A new musical called Virgins presents us with three one-act musicals about women with varied experience and goals. Two focus on sex, or a lack thereof. And we have recordings from two women specializing in sexy songs and novelty numbers. Both released this week, each includes "C'est Si Bon" and "Darling, Je Vous Aime Beaucoup" and each has a song by Cole Porter and one by Irving Berlin.
The five female cast members of Virgins are triple cast, playing roles in each of its three very different stories. Guitarist Andrew Kroenert from the five-person band is the sole male voice, singing just the introductory "Tracy and the Virgins," which is reprised at the end of that tale. This show hails from Australia, written by the team that wrote Prodigal which had a run in Manhattan at The York Theatre. Virgins was seen in last month's New York Musical Theatre Festival (NYMF). Composer Mathew Frank is also musical supervisor and Dean Bryant wrote book and lyrics as well as directing the show. The musical style is definitely pop.
We begin with a group of American teenaged cheerleaders who are rah-rah for virginity, singing the virtues of virtue. The actresses adopt voices to suggest hyper-chipper and squabbling high schoolers, resulting in some screechy, shrill voices that are a bit hard on the ears at times, but effective. They get the bitchiness and the eagerness, too, with the hard-sell enthusiasm insisting that it can be a challenge for girls to set boundaries, but they can make it "fun." Some of the humor here comes from the juxtaposition of serious issues, like sexually transmitted diseases being sung about with bright, bouncy cheerleader spunk. The second tale is about a reporter (well sung by Amanda Levy) investigating women working on Internet porn sites. A great deal of dialogue is included in this recording, some woven into the music. This middle show also has narration and the fewest musical numbers: not counting a cut song tagged on at the disc's end, it has three plus a reprise. (The show is big on reprises.) A reality TV show featuring competitors singing pop music in order to win Australian citizenship is the final piece. This allows for thick-accented characters from other countries and power ballads. Some of the vocals and songs are intense and strident, eschewing the notion that "less is more." I confess to having trouble staying tuned in here, despite repeated listenings. The basic melodies have their pull and punch, and emotions are conveyed and poured on.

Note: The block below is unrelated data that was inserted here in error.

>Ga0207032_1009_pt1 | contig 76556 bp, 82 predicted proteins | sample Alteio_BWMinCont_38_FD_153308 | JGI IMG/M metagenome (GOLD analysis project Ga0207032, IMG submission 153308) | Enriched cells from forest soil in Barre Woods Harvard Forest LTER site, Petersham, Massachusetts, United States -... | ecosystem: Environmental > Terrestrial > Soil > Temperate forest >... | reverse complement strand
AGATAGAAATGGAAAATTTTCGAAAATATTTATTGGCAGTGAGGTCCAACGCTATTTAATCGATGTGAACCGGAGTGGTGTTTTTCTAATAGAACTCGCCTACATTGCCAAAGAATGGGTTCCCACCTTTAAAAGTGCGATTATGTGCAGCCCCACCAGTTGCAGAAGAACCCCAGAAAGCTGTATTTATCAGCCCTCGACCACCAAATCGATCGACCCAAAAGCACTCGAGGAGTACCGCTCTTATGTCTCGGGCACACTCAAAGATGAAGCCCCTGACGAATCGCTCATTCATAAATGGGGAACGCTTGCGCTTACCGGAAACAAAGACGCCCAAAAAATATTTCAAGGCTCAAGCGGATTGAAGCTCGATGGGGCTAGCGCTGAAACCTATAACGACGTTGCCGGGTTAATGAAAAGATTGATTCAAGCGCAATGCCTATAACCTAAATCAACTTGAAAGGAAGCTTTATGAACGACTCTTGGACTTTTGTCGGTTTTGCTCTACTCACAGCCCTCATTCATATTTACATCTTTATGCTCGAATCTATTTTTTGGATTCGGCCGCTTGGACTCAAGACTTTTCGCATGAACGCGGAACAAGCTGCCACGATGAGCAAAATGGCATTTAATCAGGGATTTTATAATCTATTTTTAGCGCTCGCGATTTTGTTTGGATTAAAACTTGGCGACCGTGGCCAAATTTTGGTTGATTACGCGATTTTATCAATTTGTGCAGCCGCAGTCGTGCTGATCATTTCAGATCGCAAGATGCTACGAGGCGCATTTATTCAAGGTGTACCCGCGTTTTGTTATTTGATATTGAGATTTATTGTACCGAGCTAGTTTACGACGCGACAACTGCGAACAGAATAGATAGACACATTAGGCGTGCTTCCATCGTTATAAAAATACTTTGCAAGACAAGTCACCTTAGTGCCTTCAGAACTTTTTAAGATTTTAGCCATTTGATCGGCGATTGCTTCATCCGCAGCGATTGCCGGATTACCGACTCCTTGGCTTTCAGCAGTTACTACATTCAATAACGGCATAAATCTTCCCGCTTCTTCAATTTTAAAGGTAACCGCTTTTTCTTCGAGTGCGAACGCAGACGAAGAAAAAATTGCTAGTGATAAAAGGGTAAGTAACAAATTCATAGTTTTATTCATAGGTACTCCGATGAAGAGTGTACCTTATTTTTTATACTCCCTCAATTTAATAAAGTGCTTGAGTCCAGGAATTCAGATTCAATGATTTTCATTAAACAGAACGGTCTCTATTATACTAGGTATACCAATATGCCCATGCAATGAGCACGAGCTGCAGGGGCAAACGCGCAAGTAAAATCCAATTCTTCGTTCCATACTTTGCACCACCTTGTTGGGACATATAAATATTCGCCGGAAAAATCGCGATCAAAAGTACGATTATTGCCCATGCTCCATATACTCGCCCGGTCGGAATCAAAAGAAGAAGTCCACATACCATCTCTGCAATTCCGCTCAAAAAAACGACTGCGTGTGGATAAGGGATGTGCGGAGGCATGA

The standout number is "Connect" (from the middle piece), an especially moving song that hits the target and brings out the best in the performers. Whereas other selections have some clever lines and catchy or driving melodies, this one has consistent passion and focus. And, despite the inclusion of spoken sections, the interaction is a bit confusing. The booklet gives a thumbnail sketch of the goings-on, but devotes most of its space to photos and press quotes. It was difficult to catch some lyrics, sometimes due to the Australian accents or less than careful diction in the denser pop-rock accompaniment. There's a relentlessness about the album that I find rather overwhelming. But I admire its strengths in satire and suspect there's a lot more than meets the ear.
Still purring and preening like the cat-inspired characters she has played, Eartha Kitt's career has had, you might say, nine lives, as she turns 80 - still oozing sexuality. She's known for her work in nightclubs, on records, and in film, TV and theater roles, from New Faces of 1952 to the current Mimi Le Duck, with The Wild Party and a stint as the green, mean witch in The Wizard of Oz in recent years, too.
Vamping and winking through her trademark songs and more, her engagement at New York's Cafe Carlyle this past June has been captured on disc before an appreciative audience. Songs from her theater roles are not featured, but there are a few tunes from other shows and films, along with reprises of songs she has put her stamp on over the years. Those familiar with these staples from her recordings (studio and live) will recognize the usual suspects on the set list. There's a lighter, more self-mocking feel to the simmering seductress persona, and the relaxation is a plus.